Cebu is home to some of the oldest landmarks in the country, the oldest fort, oldest churches, and, of course, the oldest street in the Pearl of the Orient, Colon Street. Aside from being the oldest street in the Philippines, Colon Street is also the shortest national road in the country.
Much has changed since the street was created with the establishment of the first Spanish settlement in Cebu, the Villa de San Miguel or St. Michael’s Town. The street was named after Cristobal Colon or Christopher Columbus, the Italian explorer who led a Spanish expedition into the New World. The street was once the main business and commercial district of the city. The street was also where the veritable who’s who of the Queen City of the South at that time used to live, including the Cuencos, Osmeñas, Ludos, and Singsons, among others. The residences of these prominent families typically had their shops or offices located in the ground floor of the structure with the upper floors serving as their living quarters.
Since the street was the center of commerce and trade in the city, many universities were built in the area, including the University of the Visayas, University of Cebu, University of San Jose-Recoletos and the University of San Carlos. The street is also connected to the old Chinese district of Cebu, Parian. Parian was where wealthy Filipino-Chinese businessmen used to live and sell their merchandise.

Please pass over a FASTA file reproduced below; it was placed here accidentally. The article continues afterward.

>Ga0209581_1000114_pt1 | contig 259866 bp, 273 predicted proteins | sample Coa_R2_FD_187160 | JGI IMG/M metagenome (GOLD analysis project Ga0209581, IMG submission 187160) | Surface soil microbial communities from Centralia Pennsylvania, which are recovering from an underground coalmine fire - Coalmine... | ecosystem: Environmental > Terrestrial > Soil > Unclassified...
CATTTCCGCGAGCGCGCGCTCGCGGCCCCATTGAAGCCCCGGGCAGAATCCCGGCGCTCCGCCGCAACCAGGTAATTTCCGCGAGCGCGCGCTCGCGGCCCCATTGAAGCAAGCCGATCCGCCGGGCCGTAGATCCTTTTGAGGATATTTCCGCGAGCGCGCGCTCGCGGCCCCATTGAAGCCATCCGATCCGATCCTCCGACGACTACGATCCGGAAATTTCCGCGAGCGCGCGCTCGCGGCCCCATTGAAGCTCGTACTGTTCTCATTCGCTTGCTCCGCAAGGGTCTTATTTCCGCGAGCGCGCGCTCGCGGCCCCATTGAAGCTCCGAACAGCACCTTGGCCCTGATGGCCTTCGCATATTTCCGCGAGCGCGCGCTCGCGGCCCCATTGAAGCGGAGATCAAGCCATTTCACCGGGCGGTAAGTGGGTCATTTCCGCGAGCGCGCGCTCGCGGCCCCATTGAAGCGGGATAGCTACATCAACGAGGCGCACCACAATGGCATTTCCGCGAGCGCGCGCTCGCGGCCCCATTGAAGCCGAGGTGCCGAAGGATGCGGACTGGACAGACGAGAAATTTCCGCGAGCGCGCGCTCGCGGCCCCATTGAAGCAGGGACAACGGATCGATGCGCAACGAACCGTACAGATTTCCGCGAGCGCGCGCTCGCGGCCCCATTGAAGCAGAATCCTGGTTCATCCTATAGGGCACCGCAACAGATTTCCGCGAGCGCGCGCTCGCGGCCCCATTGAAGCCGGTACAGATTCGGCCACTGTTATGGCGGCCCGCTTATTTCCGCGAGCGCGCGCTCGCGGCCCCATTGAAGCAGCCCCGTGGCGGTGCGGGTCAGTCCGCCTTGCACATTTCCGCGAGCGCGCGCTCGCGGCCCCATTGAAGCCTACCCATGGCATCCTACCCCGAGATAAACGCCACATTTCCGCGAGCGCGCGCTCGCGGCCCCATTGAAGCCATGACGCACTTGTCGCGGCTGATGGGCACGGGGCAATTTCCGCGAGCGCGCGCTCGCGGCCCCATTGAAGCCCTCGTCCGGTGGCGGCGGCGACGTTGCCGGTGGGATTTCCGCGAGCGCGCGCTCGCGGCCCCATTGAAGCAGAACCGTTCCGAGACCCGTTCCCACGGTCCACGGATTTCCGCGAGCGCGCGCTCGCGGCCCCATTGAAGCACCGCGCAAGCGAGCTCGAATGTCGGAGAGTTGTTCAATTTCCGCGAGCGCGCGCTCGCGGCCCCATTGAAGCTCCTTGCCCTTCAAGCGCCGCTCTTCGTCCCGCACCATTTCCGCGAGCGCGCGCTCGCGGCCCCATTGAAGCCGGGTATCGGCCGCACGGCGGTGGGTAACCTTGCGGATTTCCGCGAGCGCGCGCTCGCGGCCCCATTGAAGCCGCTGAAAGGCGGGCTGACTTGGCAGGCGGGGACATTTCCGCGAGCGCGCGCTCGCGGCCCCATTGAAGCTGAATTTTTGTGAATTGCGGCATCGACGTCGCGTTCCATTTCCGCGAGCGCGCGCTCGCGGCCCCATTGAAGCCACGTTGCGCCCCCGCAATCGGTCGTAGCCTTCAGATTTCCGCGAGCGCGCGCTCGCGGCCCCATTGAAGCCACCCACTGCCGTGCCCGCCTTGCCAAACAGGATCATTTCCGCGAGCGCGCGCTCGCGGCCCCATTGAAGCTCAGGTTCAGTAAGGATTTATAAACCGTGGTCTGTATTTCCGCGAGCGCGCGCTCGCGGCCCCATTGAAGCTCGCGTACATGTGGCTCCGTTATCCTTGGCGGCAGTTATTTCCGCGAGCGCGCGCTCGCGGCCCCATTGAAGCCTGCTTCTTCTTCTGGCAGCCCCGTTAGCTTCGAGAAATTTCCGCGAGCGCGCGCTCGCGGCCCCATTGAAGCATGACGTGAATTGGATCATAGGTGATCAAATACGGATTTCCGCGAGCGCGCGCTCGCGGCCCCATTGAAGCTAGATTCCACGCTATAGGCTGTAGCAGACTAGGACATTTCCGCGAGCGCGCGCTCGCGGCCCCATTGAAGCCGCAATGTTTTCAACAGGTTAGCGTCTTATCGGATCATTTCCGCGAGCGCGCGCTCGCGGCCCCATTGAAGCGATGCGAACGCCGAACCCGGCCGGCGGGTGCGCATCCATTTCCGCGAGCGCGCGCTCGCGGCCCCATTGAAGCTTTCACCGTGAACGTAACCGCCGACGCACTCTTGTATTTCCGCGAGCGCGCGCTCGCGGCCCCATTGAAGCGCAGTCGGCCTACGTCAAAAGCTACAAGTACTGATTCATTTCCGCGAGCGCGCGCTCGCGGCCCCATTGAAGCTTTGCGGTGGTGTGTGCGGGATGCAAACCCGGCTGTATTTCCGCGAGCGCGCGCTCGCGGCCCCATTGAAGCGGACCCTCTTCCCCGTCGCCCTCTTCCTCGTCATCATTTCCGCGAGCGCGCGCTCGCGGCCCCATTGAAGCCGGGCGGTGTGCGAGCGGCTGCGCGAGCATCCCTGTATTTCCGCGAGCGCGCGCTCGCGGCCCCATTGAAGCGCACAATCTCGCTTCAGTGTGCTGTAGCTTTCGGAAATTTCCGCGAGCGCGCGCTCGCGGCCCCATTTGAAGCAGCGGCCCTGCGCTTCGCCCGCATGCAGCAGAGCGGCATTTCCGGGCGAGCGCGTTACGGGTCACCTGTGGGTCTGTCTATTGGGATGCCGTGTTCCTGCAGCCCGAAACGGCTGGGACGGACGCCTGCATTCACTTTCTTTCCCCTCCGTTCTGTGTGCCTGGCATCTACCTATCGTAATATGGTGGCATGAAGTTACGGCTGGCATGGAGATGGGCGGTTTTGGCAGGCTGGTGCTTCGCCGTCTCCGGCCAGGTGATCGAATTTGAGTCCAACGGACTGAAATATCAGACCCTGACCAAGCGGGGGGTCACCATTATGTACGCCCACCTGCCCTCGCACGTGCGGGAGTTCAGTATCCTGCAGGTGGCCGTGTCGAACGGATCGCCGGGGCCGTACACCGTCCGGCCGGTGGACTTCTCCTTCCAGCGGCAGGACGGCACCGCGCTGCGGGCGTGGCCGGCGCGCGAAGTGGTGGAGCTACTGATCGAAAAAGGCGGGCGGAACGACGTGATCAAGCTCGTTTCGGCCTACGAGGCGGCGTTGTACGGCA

Entry of Malls in Cebu
The entry of the malling culture of the United States signaled the change in fortunes of the area. The entry of big malls in the city saw customers seeking refuge in these air-conditioned structures that offered a better ambiance to shoppers. The shift in commercial activity resulted to the closure of some businesses in Colon.
Today, Colon Street continues to attract bargain hunters and small businesses looking for merchandise they can sell in other parts of the province. Many of the old stores continue to sell items at rock-bottom prices. The area is also home to numerous shops selling second-hand merchandise or items popularly known as “ukay-ukay” or UK. Since people still flock to the area, some big-name businesses have also opened branches in Colon Street.
Colon Street was designated as a historical landmark by the National Historical Institute in 1999. With this designation, markers were installed along the road showing the significance of certain structures or areas to the history of the Philippines. Sadly, most of the markers were vandalized and only a few are currently existing.
Getting to Colon
Getting to Colon Street is quite easy since most of the jeepneys plying the roads of Cebu City pass through the street. Some of these jeepneys interest the street while others run through a part of the street itself. All you need to do is to look for a signboard showing Colon on it, or you can simply ask the driver if he will pass through Colon Street.
Check out the pictures below showing some of the things you can see when you take a walk along Colon Street.
Lola Pureza's Peanut Browas, a taste of old Cebu.
Available in leading supermarkets and pasalubong shops.